MICROBIOLOGY #298 - Seminar (1 cr.; S or U)
Importance of a Seminar Program: Seminar is the one occasion in which all faculty, postdoctoral researchers, and graduate students meet weekly and discuss research findings and new developments in the disciplines of Microbiology and Immunology. It is an important component of a training program for the predoctoral and postdoctoral student and is a special opportunity for the graduate student to demonstrate his/her abilities as a teacher and biomedical scientist, to learn to present and discuss experimental data and to think on his/her feet. A good seminar program in which all researchers in the department participate can be an enjoyable activity that fosters unity and mutual respect among the participants and provides an atmosphere that promotes research and collaboration.
Policy Statement for Graduate Students: Every graduate student in the Department of Microbiology and Immunology is required to present seminars of two types:
A) Library Seminars: Minimum of two required for the doctoral student: In a library seminar, the student discusses the current status of an area of research and then presents the findings from one or two recent papers and demonstrates how these recent data further our understanding of the topic. The student is expected to give a lucid background of the topic, to explain the experimental approaches and research findings of the papers selected for presentation, and to evaluate whether the new data contribute to our understanding of the problem.
Every doctoral student must present at least two library seminars, one in the Spring semester of the first year and one in the Fall semester of the second year. After the second library seminar, the faculty will decide whether the two library seminars were of a quality sufficient to excuse the student from presenting additional library seminars. Only students who present high quality seminars will be excused from the requirement of presenting additional library seminars.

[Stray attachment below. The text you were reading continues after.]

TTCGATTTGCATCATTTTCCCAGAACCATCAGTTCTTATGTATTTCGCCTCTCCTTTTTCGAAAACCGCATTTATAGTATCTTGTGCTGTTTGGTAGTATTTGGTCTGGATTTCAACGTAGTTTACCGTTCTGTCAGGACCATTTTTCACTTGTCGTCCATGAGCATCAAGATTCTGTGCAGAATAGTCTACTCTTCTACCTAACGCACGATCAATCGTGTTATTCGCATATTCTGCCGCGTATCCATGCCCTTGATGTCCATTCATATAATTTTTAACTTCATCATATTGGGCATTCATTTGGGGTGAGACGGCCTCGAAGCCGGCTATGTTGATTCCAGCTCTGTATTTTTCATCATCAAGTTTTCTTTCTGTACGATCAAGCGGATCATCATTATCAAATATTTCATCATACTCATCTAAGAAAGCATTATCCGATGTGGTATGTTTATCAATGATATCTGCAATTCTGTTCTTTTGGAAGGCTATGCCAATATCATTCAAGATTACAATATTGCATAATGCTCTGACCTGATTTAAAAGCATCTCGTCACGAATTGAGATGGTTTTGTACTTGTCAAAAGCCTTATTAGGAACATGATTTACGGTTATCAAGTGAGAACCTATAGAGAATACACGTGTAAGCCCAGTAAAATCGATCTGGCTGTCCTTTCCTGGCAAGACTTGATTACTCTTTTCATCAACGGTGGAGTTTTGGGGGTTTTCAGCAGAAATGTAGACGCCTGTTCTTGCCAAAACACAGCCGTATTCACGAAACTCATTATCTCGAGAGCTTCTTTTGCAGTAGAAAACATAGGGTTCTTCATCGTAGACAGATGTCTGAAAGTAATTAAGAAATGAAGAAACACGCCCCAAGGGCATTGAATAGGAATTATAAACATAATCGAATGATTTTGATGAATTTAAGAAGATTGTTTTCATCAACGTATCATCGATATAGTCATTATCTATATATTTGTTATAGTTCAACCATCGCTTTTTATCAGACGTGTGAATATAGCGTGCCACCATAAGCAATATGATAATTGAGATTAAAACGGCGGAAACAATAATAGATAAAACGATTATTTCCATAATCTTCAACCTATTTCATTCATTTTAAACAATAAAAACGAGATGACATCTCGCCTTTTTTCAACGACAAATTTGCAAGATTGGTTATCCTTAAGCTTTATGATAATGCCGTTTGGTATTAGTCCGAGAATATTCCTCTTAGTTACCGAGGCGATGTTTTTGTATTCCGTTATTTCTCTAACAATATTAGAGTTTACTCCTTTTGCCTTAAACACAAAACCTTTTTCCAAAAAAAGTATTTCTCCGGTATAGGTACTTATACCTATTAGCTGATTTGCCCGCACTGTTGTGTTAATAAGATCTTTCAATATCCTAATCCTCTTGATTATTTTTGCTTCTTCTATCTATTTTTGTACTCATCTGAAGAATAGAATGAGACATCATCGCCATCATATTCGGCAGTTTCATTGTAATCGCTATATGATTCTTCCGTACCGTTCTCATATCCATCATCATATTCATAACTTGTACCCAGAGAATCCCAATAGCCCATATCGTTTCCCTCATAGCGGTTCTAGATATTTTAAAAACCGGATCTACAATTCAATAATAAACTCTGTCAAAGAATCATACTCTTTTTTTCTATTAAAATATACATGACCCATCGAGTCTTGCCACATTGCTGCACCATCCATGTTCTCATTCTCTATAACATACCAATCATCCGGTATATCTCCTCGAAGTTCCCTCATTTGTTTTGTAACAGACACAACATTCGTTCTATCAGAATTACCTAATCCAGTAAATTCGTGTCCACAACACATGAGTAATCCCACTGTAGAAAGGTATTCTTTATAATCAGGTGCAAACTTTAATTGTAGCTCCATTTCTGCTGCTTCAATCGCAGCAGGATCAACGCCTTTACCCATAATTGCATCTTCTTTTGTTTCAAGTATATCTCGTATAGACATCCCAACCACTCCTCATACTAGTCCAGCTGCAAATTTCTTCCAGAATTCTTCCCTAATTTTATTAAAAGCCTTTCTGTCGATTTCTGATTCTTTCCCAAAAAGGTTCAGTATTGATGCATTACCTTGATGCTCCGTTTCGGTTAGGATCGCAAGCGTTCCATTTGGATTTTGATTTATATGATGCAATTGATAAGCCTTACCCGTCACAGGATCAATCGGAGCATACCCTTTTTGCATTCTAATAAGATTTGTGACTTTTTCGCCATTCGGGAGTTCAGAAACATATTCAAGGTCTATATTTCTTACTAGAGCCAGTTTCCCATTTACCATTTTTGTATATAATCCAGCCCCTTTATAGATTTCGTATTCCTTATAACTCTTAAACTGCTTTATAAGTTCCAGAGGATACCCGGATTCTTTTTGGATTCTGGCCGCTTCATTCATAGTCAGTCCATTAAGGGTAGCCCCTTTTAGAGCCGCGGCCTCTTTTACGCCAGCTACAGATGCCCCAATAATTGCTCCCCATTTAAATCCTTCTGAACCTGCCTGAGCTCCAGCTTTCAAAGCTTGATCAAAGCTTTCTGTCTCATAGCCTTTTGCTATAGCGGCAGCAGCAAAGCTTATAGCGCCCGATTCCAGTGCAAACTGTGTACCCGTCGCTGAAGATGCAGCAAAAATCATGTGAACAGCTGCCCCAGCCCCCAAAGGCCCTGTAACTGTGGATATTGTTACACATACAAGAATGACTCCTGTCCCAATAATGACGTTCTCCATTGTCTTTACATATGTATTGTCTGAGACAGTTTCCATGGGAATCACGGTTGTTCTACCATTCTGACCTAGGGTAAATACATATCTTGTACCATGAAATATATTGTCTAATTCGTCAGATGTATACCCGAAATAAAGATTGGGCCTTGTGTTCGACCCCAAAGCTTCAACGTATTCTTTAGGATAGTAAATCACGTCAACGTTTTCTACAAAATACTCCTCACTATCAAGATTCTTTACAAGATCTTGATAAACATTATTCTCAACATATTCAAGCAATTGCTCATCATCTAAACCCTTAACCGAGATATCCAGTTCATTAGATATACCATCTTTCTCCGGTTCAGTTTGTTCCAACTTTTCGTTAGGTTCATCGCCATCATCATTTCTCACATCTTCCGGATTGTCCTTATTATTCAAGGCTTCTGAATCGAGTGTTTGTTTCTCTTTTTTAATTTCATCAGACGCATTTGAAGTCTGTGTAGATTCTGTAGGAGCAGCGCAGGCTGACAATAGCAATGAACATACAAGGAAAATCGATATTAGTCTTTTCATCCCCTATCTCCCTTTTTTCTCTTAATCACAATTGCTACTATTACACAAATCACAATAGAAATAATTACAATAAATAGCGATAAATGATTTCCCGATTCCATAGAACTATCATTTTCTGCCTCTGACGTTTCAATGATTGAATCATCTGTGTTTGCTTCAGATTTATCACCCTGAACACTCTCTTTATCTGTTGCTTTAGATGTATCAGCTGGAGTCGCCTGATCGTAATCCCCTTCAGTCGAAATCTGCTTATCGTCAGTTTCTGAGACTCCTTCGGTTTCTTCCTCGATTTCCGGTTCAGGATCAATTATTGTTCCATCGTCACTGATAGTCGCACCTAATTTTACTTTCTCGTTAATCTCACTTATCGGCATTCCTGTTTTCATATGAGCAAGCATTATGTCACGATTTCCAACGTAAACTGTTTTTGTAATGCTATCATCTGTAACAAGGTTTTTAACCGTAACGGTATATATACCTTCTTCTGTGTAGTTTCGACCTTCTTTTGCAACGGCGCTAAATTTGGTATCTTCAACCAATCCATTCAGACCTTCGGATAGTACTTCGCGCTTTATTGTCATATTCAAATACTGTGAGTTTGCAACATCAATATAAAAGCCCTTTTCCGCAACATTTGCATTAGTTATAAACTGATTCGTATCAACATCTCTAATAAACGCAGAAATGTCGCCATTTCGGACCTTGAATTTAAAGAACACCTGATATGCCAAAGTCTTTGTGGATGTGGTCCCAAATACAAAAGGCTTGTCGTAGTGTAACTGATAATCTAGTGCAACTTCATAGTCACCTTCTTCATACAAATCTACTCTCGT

The topic of the library seminars should not be directly related to the student's research in order to allow developments in other areas of microbiology, molecular biology, etc. to be brought to the attention of the faculty and students and to encourage the student to be knowledgeable in several areas of microbiology and related sciences.
B) Research Report Seminars - One per year, starting in the second year: The student must present at least one seminar each year, starting in the Spring semester of the second year, on his/her research. The first research seminar consists of a statement of the problem, a presentation of data collected to date, and plans for future experiments.
Additional Requirements for Seminar: The topic for presentation and the date of the seminar must be approved by the faculty member in charge of the seminar (Seminar Coordinator). To have a topic approved for a library seminar, the student must submit to the seminar coordinator the topic and references of at least two key papers that will be presented at the seminar. Students who fail to have topics approved by the deadline will be assigned topics by the Faculty Seminar Coordinator.